providing a length of said tape containing a plurality of said sites each having a first and a second group of finger leads, each finger lead having an inner free end, said tape having a first and a second major opposed surface,
providing a first integrated circuit chip having a plurality of contact bumps on the chip contact pads situated on a surface of said chip,
bonding said inner free ends of said first group of finger leads in one such site to contact bumps on the chip contact pads interconnect the first group of finger leads on said first major surface of the tape by compressing said finger leads and said chip between a first thermode member and an anvil member situated in an inner lead bonder machine,
reeling said tape onto a spool mounted in said bonder machine, turning said spool upside down and remounting said spool in said bonder machine,
replacing said first thermode member in said bonder machine with a second thermode member having a recess in its surface to accommodate said first bonded chip,
unreeling and positioning said tape between said second thermode member and said anvil member such that said first bonded chip being on top of said tape and being accommodated by the recess in said thermode member,
providing and positioning a second integrated circuit chip having a plurality of contact pads situated on a surface of said chip on said anvil, said contact pads cooperate with the second group of finger leads to provide interconnection sites outside the periphery of the first integrated circuit as bonded to the lead frame site,
bonding said inner free ends of said second group of finger leads in said site to contact bumps on the second chip by compressing said finger leads and said second chip between said second heated thermode member and said anvil member, said thermode member having a recess in its surface accommodates said first bonded chip such that no pressure is applied on said first chip when bonding said second chip to the lead frame.
Description
FIELD OF THE INVENTION

This invention relates generally to a method of bonding integrated circuit (IC) chips to a lead frame tape and, more particularly, to a method of bonding two integrated circuit chips in a face-to-face relationship to a single site of finger leads situated in a tape-type lead frame.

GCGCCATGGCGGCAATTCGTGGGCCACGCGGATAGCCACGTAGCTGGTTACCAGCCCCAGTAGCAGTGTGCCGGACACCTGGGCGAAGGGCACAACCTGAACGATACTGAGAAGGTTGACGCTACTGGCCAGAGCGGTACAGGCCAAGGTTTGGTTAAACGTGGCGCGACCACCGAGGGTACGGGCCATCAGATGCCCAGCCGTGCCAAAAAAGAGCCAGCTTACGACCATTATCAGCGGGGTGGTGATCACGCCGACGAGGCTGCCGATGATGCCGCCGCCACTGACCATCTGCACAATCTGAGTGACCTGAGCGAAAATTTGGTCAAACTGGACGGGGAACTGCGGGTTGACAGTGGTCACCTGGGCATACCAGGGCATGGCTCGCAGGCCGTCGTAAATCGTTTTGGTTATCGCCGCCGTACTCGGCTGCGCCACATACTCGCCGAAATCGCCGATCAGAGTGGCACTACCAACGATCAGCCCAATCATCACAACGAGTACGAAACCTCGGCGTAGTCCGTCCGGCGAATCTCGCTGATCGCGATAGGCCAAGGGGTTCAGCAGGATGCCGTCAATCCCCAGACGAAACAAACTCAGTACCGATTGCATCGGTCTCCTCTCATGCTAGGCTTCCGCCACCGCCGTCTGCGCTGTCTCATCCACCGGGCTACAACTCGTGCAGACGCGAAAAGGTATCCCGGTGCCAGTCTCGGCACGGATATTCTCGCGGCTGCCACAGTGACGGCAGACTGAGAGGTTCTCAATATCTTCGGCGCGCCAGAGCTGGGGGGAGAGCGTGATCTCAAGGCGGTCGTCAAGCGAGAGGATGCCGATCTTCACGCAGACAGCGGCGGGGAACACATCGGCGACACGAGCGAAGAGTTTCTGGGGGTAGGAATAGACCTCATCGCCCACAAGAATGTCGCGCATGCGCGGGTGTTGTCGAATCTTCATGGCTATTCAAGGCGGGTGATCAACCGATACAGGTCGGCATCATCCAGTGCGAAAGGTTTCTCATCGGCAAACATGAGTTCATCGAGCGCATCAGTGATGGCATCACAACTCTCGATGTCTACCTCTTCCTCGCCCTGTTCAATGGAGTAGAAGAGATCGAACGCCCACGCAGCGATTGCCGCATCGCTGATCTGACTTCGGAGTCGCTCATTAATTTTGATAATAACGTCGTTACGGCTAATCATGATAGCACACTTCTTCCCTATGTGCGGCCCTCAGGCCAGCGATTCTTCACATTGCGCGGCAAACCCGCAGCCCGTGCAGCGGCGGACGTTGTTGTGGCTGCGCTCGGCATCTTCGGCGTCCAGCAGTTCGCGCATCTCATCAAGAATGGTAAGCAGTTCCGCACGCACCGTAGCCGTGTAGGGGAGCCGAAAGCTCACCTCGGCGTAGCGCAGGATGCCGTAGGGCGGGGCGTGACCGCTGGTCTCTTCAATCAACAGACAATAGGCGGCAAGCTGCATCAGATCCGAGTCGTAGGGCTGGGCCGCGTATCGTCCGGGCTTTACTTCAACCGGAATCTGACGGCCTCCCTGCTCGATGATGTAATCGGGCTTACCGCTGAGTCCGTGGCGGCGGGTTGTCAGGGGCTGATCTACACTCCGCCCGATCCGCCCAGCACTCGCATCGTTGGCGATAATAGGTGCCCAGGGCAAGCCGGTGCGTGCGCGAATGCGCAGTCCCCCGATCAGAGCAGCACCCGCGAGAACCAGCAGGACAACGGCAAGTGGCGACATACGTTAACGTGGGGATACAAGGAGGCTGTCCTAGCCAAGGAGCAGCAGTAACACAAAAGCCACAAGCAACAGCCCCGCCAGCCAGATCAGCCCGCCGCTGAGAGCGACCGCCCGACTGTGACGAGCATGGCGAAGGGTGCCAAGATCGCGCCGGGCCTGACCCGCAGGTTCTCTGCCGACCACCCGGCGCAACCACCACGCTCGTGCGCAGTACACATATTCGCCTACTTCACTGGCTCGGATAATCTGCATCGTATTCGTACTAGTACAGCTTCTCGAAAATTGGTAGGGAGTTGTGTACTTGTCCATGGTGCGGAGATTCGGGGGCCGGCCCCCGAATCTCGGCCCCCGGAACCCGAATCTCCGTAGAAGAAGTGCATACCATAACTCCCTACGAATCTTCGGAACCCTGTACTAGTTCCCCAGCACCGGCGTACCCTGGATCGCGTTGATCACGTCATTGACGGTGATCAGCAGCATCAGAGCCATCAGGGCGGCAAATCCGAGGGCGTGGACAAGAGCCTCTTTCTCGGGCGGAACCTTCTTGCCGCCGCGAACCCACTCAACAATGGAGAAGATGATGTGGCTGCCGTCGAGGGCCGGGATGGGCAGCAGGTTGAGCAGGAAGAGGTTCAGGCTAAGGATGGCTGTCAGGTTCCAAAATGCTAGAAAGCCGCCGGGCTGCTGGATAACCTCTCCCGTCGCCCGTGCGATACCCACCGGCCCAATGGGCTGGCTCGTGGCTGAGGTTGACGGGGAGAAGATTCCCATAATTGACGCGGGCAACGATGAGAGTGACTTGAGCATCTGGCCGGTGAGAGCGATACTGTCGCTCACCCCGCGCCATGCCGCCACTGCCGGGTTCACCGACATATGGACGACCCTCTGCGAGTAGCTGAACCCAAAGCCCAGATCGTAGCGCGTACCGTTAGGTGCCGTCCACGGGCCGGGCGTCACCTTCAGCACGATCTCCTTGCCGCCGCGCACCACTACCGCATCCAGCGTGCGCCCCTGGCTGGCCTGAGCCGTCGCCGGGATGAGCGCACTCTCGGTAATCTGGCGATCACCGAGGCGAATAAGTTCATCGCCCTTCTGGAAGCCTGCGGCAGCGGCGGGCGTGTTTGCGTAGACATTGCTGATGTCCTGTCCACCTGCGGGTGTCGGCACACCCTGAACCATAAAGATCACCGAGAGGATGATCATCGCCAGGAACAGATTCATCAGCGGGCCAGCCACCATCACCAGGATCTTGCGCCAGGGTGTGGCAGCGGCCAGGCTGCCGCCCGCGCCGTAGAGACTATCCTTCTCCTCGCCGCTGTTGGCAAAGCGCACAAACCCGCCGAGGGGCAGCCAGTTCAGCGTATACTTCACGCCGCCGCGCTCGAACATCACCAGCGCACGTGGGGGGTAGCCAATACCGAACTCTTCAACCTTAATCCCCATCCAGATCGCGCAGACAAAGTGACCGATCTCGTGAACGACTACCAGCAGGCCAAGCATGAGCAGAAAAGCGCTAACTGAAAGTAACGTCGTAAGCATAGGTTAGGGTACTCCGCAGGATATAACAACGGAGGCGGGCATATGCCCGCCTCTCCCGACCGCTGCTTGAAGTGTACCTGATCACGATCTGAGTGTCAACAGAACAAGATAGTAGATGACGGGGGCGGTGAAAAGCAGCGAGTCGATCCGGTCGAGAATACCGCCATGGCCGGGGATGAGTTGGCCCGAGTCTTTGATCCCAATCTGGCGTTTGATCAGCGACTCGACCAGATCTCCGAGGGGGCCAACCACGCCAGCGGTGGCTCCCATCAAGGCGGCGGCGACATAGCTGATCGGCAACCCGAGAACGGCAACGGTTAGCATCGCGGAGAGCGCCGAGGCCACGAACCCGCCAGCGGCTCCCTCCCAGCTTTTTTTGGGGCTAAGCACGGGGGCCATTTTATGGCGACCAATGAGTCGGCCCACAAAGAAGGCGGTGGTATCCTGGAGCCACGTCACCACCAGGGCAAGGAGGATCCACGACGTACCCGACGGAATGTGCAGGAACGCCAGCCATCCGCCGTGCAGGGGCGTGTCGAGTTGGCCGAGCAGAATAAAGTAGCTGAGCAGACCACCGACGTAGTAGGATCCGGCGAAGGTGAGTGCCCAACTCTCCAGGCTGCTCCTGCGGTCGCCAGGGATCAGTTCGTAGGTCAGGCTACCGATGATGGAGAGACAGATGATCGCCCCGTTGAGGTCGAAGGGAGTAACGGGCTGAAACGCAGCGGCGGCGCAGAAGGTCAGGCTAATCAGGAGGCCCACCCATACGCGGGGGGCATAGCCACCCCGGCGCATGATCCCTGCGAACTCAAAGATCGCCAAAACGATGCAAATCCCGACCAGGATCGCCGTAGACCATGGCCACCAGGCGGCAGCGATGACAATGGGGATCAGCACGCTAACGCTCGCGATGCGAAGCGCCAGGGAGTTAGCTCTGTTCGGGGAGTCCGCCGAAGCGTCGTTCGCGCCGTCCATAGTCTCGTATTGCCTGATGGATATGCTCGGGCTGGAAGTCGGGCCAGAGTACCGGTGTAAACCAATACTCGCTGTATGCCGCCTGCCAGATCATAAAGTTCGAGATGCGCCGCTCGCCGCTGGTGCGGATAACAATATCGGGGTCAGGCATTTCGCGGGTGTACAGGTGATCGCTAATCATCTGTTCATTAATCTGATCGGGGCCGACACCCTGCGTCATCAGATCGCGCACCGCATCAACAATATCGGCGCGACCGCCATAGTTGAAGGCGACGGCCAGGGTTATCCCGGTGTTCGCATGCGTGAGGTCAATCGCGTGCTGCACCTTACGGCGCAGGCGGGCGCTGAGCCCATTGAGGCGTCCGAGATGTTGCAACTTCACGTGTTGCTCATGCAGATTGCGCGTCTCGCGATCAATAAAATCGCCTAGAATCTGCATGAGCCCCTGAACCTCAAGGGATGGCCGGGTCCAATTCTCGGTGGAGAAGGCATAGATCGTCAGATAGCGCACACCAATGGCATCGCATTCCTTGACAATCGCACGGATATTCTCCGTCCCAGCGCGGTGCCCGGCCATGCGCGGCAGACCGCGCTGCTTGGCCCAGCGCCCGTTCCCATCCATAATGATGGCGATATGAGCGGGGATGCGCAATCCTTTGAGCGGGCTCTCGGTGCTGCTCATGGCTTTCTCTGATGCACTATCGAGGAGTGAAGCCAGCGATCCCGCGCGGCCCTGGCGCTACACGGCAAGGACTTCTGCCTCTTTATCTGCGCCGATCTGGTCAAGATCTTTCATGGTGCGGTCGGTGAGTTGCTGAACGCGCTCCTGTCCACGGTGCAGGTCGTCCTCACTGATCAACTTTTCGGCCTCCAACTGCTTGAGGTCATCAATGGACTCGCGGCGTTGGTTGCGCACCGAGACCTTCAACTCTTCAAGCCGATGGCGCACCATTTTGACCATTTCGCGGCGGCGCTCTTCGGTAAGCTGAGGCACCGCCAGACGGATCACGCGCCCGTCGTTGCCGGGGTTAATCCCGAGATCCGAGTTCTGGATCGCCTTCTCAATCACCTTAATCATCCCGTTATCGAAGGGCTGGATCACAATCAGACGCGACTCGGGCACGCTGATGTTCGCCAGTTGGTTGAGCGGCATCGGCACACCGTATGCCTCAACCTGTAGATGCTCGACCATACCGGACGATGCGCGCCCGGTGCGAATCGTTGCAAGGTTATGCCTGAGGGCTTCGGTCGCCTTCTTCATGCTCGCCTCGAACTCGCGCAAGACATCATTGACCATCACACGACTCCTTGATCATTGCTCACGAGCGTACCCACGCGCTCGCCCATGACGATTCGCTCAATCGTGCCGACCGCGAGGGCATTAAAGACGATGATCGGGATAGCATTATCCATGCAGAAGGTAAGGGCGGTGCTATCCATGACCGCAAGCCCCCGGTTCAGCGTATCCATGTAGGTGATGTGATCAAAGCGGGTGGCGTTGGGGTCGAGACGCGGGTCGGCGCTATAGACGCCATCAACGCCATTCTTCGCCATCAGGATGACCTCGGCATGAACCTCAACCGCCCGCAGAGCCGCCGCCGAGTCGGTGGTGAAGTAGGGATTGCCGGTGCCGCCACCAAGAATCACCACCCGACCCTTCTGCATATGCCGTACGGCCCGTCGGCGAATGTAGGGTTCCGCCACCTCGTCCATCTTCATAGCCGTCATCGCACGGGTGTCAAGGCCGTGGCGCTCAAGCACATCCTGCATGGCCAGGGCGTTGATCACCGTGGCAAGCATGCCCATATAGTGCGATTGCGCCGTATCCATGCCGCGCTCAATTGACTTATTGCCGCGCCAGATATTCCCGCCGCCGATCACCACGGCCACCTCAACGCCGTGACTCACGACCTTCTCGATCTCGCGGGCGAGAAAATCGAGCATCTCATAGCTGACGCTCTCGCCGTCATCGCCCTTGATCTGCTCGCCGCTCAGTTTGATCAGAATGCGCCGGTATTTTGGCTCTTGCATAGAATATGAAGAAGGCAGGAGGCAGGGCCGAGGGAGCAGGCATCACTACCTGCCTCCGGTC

BACKGROUND OF THE INVENTION

In recent years, techniques of using an automated tape bonding process when packaging integrated circuit chips have been developed in an attempt to replace other lead frame wire bonding methods currently used in packaging integrated circuit chips.

In a tape bonding process, an integrated circuit chip is directly bonded to a foil type lead frame that is usually less than about 0.5 mm in thickness. Such a technique is also referred to as tape automated bonding (TAB). In any event, in the usual tape bonding process, a bare copper, a gold or tin plated copper, or copper/plastic laminated tape is first prepared that has leads etched into it at positions corresponding to the gold plated bumps over aluminum bonding pads on the integrated circuit chip. The tape is then fed into an inner lead bonder, which is an apparatus having a thermode. A thermode is a heated instrument that presses the chip and tape together. The inner ends of the leads are bonded to the bumps on the integrated circuit chip by compressing them under the heated thermode in a single operation. Then the integrated circuit chip and bonded leads can be excised out of the tape for connection to a circuit board.

In the present state of the art of tape bonding, the high cost of mounting and testing of a chip at a single site on the tape provides a hindrance to the widespread implementation of this process into production. The cost of inspecting and testing a single integrated circuit chip at a site of lead frame is a significant portion of the manufacturing cost, as well as the chip mounting cost.

Therefore, it is an object of the present invention to provide a method of tape bonding integrated circuit chips that is more cost efficient and suitable for a mass production process.

It is another object of this invention to provide a tape bonding method for integrated circuit chips where two chips may be bonded to the same or different finger leads at a single site in a lead frame. The two chips can be either the same, different, mutually cooperative or mutually uncooperative.

It is yet another object of this invention to provide a tape bonding method for integrated circuit chips where two chips may be bonded to a single site of finger leads in a lead frame and then be inspected and tested in one operating step.

It is still another object of this invention to provide a tape bonding method for integrated circuit chips where two chips may be bonded in a face-to-face relationship to a single site of finger leads in a lead frame by using one inner lead bonder machine.

SUMMARY OF THE INVENTION